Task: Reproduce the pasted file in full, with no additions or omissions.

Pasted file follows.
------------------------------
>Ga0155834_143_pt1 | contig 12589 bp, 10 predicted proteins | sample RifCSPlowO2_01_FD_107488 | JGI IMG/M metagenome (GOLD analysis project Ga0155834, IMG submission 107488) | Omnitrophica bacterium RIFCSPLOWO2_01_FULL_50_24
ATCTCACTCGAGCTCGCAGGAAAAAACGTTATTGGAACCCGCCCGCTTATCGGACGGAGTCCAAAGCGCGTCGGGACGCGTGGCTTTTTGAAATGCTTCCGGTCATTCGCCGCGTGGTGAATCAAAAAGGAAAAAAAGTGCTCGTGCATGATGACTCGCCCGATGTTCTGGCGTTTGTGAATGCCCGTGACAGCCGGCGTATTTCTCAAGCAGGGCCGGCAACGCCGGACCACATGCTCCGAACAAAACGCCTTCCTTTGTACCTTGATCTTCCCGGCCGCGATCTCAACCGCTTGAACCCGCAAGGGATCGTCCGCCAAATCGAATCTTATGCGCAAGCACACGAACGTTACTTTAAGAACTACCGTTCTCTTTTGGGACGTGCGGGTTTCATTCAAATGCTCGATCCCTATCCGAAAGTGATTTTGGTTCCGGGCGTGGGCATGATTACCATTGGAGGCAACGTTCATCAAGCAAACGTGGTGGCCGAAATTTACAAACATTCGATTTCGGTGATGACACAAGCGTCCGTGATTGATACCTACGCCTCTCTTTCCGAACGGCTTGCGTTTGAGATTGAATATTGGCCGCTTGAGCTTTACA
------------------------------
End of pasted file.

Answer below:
>Ga0155834_143_pt1 | contig 12589 bp, 10 predicted proteins | sample RifCSPlowO2_01_FD_107488 | JGI IMG/M metagenome (GOLD analysis project Ga0155834, IMG submission 107488) | Omnitrophica bacterium RIFCSPLOWO2_01_FULL_50_24
ATCTCACTCGAGCTCGCAGGAAAAAACGTTATTGGAACCCGCCCGCTTATCGGACGGAGTCCAAAGCGCGTCGGGACGCGTGGCTTTTTGAAATGCTTCCGGTCATTCGCCGCGTGGTGAATCAAAAAGGAAAAAAAGTGCTCGTGCATGATGACTCGCCCGATGTTCTGGCGTTTGTGAATGCCCGTGACAGCCGGCGTATTTCTCAAGCAGGGCCGGCAACGCCGGACCACATGCTCCGAACAAAACGCCTTCCTTTGTACCTTGATCTTCCCGGCCGCGATCTCAACCGCTTGAACCCGCAAGGGATCGTCCGCCAAATCGAATCTTATGCGCAAGCACACGAACGTTACTTTAAGAACTACCGTTCTCTTTTGGGACGTGCGGGTTTCATTCAAATGCTCGATCCCTATCCGAAAGTGATTTTGGTTCCGGGCGTGGGCATGATTACCATTGGAGGCAACGTTCATCAAGCAAACGTGGTGGCCGAAATTTACAAACATTCGATTTCGGTGATGACACAAGCGTCCGTGATTGATACCTACGCCTCTCTTTCCGAACGGCTTGCGTTTGAGATTGAATATTGGCCGCTTGAGCTTTACA